Be kind to yourself, look after yourself and please keep posting

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Thank you for reply great to hear your doin well yourself 18 years later is very positive indeed at work riht now will mag again soon kind regards to all Carlos

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Hi @Carlos sounds like you’ve been through a really rough time. The blood cancer alone is more than enough for most of us. It’s a very confusing time both during and after diagnosis and doctors only give patients a general idea of what the likely course of a disease is based on their own experience and some general statistics. A lot of people fall outside of their range like the immortal @Erica :wink: and really if your health stabilises, there’s no reason why you can’t have many years of quality life. I hope your personal situation improves and that your daughter is coping with everything.

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Thank you for reply its such a help to talk on here about worries and with people who understnad… theres good days n bad over analysing /thinking days for us all i guess … im in a good place in my personal life met a very understanding wonderful lady who has helped get me back on track my daughter passed all her exams and has now completed college with distinctions and has started University im a very proud Dad k8nd regards tto all Carlos

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Dear @Carlos, thank you for posting and it seems like you’ve been through a very tough few years. I am very pleased to hear that you are in a better place. As my colleague Alice mentioned, it is advisable to speak to your treatment team regarding prognosis. Our colleagues at MPN Voice say the following regarding Polycythaemia vera (PV) prognosis:

'Prognosis - If you have Polycythaemia vera (PV), your prognosis depends on many factors including your age, other illnesses you have, and Polycythaemia vera (PV) complications you may develop with Polycythaemia vera (PV). Blood clots (thrombosis) are common and are frequently serious; the risk of these events increases with age and previous episodes. The goal of Polycythaemia vera (PV) treatment is to reduce the risk of complications and prolong your life.

Patients who do not suffer from other diseases (especially MF or leukaemia) have a normal to slightly reduced life expectancy.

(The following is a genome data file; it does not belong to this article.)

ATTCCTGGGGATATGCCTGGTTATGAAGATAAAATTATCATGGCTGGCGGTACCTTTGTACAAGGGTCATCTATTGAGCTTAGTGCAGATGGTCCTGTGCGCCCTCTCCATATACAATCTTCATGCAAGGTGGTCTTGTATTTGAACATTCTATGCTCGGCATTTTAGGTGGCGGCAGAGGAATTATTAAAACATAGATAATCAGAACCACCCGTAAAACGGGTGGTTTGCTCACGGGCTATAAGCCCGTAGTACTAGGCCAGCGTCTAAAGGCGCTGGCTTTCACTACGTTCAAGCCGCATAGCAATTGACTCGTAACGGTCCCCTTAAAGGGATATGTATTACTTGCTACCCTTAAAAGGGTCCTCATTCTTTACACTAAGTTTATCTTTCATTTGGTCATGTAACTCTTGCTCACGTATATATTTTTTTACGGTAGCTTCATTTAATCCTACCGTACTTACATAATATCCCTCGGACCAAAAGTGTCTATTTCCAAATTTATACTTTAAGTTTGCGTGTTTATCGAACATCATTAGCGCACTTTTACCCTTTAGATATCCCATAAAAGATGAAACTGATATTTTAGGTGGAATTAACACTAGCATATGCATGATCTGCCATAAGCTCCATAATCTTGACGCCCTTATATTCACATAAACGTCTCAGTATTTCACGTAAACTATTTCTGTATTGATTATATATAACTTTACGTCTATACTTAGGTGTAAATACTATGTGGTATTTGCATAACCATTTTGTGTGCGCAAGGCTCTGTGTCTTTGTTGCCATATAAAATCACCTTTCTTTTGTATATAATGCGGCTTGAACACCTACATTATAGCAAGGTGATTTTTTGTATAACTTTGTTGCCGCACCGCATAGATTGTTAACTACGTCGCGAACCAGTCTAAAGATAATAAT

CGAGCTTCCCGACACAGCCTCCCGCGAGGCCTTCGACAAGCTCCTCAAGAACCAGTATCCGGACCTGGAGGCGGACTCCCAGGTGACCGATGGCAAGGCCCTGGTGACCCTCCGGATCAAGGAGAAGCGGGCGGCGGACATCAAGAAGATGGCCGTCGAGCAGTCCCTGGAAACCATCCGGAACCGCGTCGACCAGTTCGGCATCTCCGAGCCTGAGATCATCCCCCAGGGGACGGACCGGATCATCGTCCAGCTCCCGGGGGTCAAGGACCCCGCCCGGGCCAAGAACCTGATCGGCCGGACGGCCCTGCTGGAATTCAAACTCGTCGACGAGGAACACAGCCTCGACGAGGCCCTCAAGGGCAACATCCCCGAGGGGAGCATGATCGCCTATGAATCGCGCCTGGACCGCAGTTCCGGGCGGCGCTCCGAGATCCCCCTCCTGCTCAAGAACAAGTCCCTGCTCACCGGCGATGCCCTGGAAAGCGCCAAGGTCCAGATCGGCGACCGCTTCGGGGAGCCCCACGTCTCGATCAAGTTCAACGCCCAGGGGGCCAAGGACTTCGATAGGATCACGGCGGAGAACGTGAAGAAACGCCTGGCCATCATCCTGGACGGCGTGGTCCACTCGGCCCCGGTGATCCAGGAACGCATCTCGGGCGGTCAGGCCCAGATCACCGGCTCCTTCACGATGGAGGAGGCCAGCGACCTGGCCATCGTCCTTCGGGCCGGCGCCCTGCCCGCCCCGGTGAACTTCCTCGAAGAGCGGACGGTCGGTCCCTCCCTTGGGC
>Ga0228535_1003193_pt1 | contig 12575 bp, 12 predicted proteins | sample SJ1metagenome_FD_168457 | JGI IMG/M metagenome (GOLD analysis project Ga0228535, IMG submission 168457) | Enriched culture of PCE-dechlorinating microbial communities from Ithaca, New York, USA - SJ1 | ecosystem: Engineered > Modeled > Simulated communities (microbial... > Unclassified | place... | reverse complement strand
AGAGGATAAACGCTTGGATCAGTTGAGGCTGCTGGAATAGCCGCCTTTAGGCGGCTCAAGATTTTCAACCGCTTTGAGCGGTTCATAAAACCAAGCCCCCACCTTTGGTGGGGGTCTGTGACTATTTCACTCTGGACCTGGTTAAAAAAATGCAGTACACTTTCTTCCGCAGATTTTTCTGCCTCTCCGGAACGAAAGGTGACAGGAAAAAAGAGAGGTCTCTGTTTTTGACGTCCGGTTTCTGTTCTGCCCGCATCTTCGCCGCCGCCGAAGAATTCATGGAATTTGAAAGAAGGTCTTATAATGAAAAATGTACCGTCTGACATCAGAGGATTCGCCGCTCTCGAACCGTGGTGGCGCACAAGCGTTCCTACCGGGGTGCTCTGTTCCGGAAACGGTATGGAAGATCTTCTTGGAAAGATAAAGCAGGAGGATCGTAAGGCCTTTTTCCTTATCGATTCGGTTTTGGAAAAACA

About 15% of people with Polycythaemia vera (PV) develop a complication of the disease known as myelofibrosis (MF). Please visit our Myelofibrosis page for more information about this disorder.

Some patients with Polycythaemia vera (PV) transform to acute myeloid leukaemia (Acute Myeloid Leukaemia). The onset of Acute Myeloid Leukaemia is rare but can have a poor outlook, as this form of leukaemia is often resistant to treatment. If this is a concern for you, please discuss this with your haematologist’.

Please do contact your treatment team as I am sure they will be able to reassure you further. If you would like to contact us over the phone for discussions you are most welcome: How to contact Blood Cancer UK | Blood Cancer UK
Kind regards
Gemma

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Hi @Carlos I have been thinking about you and just wondered how you are doing now?
Look after yourself

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Thank you Erica im doing ok overthinking is a daily trouble but im slowly getting my head around things and trying my bestto stay positive :sparkles:

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Hi @Carlos I think knowing what you are doing is the first step and you are human.
Yes, positivity is so important
Look after yourself and please stay in touch

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@Carlos

As much as it’s easier to be negative and downbeat but acknowledge the good days too. Crazily I found a day that my diagnosis wasn’t on my mind or hindered me that was a day that wasn’t wasted even if I was just doing nothing and catching up on some TV.

As much as the label of having blood cancer can effect you physically, emotionally and mentally try and understand and find ways to manage what you can control. I know it’s easier said than done but the moment you know what that is, and speaking and sharing on this forum definitely helps with that process, the more stronger you become.

Sometimes all it takes is a doctor or a loved one to say “you’re going to be fine”, “this isn’t what’s going to define you” “you’re one of the lucky ones that is going to get through this” and sometimes you need to say this to yourself. But regardless of who says it or what needs to happen to find hope, confidence and strength it will take time. And when it comes, and I’m sure it will, the only regret will be that you didn’t get to that place sooner but thankful you are there now.